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AMD's desktop APUs, which combine x86 cores and graphics resources, emerged more than a year ago. We take a Llano-based A8-3870 and compare its performance from 2011 to what you get today using new drivers, application versions, and OpenCL acceleration.
More than one year ago, we published AMD A8-3850 Review: Llano Rocks Entry-Level Desktops to coincide with the company's client-oriented APU introduction. It was the first design we'd seen with more emphasis on graphics hardware than x86 cores. Up until that point, Intel's efforts to serve up integrated graphics took a back seat to its processor cores. Back then, editor-in-chief Chris Angelini concluded that, "Llano, as a package, is more balanced in a world where 3D pervades."
That wasn't meant to suggest Llano-based APUs could compete with entry-level discrete graphics. However, AMD's first desktop APU did give us a taste of what it'd be like to play a mainstream game at modest quality and resolution settings without the need for an add-in card. It was a small step forward, but a step nonetheless. The original vision for the Fusion initiative, which we covered in AMD Fusion: How It Started, Where It’s Going, And What It Means, was officially on its way.
The timing of AMD's emphasis on graphics couldn't be any better. Over the course of a few years, the company has lost ground to Intel in most comparisons of x86 performance, core for core, clock for clock. This started as far back as Intel's Core architecture. It was amplified by Sandy Bridge, which we saw in Intel’s Second-Gen Core CPUs: The Sandy Bridge Review, and further exacerbated by Ivy Bridge (Intel Core i7-3770K Review: A Small Step Up For Ivy Bridge). What does all of that mean for the end-user?
It means that, depending on your workload, an Intel-powered machine could be a better choice. In other applications, as we'll see, AMD pulls into the lead. At any given entry-level price point, you're generally able to get a dual-core Intel chip or a quad-core model from AMD. In lightly-threaded apps, Intel's architecture shines. In parallelized tasks, AMD overtakes its competition with more processing resources.
But keep in mind that this sort of analysis is what you'd expect from enthusiasts, which we are. Not everyone breaks their hardware down by the workloads where it excels, or the detail settings it's able to achieve at playable frame rates. Regardless of whether you go with Intel or AMD, both entry-level processor line-ups provide more than enough performance for using office apps, browsing the Internet, and playing back the highest-definition video. Once you hit the Pentium/Celeron or A8/A6/A4 level, you're way ahead of what something like an Atom processor could muster.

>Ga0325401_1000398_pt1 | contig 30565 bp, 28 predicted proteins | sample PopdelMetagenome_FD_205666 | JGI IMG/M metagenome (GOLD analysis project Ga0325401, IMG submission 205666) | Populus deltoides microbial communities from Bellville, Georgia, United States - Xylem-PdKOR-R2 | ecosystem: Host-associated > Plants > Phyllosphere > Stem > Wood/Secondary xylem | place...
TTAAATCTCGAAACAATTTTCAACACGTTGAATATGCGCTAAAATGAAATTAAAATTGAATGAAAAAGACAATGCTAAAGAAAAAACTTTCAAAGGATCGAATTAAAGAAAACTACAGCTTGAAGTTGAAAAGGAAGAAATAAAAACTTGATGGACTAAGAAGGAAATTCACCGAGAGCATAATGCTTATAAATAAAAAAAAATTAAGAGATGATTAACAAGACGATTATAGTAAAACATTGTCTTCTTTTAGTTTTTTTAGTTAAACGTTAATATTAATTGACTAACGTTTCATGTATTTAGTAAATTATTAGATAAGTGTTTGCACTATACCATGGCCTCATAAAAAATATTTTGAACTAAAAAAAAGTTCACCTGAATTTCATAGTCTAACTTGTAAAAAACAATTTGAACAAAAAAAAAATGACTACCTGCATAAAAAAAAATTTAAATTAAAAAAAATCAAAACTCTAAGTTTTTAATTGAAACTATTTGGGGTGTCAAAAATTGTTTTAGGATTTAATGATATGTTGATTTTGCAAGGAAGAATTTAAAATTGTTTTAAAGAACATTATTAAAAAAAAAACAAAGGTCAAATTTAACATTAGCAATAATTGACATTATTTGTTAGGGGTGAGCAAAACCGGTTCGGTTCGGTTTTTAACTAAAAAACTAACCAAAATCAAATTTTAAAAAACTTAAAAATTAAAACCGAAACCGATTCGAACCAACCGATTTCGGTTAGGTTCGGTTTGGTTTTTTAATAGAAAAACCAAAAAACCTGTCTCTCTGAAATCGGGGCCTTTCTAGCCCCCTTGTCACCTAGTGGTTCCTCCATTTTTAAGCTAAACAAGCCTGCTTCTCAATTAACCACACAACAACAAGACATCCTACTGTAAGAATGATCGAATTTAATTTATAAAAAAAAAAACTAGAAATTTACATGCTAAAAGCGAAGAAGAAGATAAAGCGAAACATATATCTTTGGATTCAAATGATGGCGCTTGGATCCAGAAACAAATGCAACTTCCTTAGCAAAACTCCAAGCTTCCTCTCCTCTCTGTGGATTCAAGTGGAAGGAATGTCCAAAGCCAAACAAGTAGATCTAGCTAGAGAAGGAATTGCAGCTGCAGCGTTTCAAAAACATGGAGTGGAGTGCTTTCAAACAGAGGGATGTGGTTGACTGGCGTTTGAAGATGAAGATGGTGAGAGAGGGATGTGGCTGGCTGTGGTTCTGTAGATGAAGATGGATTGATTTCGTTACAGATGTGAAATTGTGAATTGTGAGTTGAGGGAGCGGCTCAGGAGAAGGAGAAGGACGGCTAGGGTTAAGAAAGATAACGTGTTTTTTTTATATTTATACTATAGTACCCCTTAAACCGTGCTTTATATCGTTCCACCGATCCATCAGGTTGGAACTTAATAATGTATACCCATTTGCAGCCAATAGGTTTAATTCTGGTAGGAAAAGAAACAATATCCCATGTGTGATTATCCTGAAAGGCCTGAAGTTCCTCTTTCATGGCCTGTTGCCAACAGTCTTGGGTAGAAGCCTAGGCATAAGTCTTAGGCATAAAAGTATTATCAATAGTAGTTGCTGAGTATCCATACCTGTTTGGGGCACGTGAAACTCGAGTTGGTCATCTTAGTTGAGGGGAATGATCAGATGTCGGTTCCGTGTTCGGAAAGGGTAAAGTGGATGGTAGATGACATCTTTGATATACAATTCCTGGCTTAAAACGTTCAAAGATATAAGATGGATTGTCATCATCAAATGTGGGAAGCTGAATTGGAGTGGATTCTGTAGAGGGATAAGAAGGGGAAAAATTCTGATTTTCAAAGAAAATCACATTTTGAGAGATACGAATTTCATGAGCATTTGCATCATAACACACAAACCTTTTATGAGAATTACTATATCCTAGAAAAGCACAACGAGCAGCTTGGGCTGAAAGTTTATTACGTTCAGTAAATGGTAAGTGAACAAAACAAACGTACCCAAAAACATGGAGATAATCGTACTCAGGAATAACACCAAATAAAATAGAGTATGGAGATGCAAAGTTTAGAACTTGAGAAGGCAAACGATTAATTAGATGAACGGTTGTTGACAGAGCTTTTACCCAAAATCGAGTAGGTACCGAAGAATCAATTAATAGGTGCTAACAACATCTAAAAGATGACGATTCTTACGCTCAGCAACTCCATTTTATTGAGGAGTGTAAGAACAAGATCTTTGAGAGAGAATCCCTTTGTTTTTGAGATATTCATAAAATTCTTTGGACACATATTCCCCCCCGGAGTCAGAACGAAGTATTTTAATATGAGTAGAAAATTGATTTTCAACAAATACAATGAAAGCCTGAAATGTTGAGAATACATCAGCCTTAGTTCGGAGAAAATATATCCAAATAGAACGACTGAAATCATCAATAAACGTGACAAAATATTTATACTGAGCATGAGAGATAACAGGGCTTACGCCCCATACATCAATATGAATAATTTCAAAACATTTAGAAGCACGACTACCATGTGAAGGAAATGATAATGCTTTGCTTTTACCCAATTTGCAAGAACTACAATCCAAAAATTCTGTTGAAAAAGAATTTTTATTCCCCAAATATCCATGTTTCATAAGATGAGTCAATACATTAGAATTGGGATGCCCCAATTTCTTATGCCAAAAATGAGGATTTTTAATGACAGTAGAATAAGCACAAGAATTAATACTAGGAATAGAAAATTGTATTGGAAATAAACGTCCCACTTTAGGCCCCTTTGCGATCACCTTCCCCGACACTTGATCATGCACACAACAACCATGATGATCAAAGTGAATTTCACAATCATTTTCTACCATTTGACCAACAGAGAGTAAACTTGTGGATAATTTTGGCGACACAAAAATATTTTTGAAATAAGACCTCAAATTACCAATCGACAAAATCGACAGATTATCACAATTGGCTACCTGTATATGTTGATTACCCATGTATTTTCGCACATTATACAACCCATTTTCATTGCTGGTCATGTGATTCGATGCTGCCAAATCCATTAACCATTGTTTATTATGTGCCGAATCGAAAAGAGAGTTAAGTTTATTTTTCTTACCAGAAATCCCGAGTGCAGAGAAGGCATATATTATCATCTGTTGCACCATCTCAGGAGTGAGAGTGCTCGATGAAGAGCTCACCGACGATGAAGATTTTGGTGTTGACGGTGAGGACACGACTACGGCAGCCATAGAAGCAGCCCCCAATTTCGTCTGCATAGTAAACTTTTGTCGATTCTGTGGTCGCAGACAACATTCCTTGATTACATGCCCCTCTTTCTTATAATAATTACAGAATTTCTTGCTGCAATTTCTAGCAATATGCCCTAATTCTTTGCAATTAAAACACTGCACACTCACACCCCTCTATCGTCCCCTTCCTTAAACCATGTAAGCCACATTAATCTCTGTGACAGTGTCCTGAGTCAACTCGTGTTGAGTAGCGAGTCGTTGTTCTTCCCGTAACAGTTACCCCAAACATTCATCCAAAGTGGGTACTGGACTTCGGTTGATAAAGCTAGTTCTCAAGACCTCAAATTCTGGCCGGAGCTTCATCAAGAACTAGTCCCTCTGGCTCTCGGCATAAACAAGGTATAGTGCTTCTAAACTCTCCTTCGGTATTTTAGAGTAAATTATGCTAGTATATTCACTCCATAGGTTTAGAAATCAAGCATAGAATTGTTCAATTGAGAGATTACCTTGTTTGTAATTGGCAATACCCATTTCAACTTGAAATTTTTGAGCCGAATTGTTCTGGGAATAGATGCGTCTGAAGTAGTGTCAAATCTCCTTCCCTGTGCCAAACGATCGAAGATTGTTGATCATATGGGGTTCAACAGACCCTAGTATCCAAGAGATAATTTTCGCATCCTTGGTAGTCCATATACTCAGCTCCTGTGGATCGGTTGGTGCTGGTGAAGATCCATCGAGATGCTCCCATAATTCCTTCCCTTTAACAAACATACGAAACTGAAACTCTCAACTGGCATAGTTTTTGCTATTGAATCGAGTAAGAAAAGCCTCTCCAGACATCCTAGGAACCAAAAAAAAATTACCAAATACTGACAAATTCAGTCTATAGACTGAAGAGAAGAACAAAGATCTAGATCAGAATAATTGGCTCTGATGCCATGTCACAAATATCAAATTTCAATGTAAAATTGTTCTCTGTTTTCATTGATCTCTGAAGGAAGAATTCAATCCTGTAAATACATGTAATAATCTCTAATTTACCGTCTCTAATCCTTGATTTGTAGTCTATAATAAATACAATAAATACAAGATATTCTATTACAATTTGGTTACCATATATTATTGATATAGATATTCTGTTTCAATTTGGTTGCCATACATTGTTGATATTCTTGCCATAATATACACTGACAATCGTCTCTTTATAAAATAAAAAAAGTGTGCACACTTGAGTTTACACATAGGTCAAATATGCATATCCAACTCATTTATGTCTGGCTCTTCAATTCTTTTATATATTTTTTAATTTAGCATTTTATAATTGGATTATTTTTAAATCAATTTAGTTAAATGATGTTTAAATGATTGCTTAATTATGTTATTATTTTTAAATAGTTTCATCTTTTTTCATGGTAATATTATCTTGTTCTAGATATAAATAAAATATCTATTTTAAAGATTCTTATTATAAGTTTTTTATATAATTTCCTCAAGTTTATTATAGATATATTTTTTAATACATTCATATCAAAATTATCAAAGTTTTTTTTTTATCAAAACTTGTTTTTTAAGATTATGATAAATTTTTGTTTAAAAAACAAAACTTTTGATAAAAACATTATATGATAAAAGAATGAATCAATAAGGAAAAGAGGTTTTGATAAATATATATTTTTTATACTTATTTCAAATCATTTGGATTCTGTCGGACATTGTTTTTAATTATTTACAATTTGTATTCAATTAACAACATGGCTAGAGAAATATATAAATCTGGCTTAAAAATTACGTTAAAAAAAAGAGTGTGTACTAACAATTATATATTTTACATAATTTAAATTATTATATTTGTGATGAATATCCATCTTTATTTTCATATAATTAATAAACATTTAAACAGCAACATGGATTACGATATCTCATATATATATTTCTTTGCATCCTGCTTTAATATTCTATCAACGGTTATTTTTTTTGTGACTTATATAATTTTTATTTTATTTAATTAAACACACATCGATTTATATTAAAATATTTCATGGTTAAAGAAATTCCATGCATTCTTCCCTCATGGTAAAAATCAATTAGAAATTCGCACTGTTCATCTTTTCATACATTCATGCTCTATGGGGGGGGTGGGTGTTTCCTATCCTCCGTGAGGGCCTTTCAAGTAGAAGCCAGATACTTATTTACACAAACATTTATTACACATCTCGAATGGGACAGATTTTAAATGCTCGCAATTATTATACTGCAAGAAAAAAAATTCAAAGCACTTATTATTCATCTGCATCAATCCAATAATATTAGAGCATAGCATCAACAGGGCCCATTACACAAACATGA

The mainstream factor is what we're taking into consideration today. If you follow our Best Gaming CPUs For The Money or Best Graphics Cards For The Money columns, then you know that ~$110 is where we start getting excited about graphics and $100 is where CPUs catch our attention (though we still have recommendations all the way down in the $60 dollar range). Enthusiasts can't be bothered to care about anything under those prices. But a great many of our friends, family, and co-workers never notice if a given song takes 40 seconds to rip in iTunes or 55. They just want their computer to work so they can get on with their lives. You really can't impress those folks with neatly-organized benchmark charts. It takes something radically different to get their attention.
Giving a mainstream user a PC with a CPU that's 25% faster just doesn't really register with them. But what about software able to utilize hardware-based features to totally change the way they use their favorite apps? Take Intel's Quick Sync technology as an example, slashing the time it takes to re-encode a video for use on your mobile devices. Or how about OpenCL, allowing you to apply effects to a video by harnessing graphics resources? Hardware-accelerated encryption and decryption, advanced vector extensions, and 64-bit computing are all capabilities that have taken some time for the software community to harness, but are now paying off in dramatic ways.
When we first looked at AMD's Llano architecture, we saw that it more elegantly incorporated the compute power of an Athlon II with an entry-level Radeon HD 6000-series graphics card. What we weren't able to test back then were any of the applications that'd spring up to support the Fusion initiative, utilizing x86 and graphics resources together. More than a year later, that software is starting to become widely available from big-name devs.
We decided to take two mainstream systems, one based on AMD's Llano architecture and the other on Intel's Sandy Bridge design, and draw a few comparisons. Has the performance profile of each changed in the last year using the applications in our usual benchmark suite? We look at how the apps have evolved, from thread optimization to OpenCL support to improvements attributable to better drivers.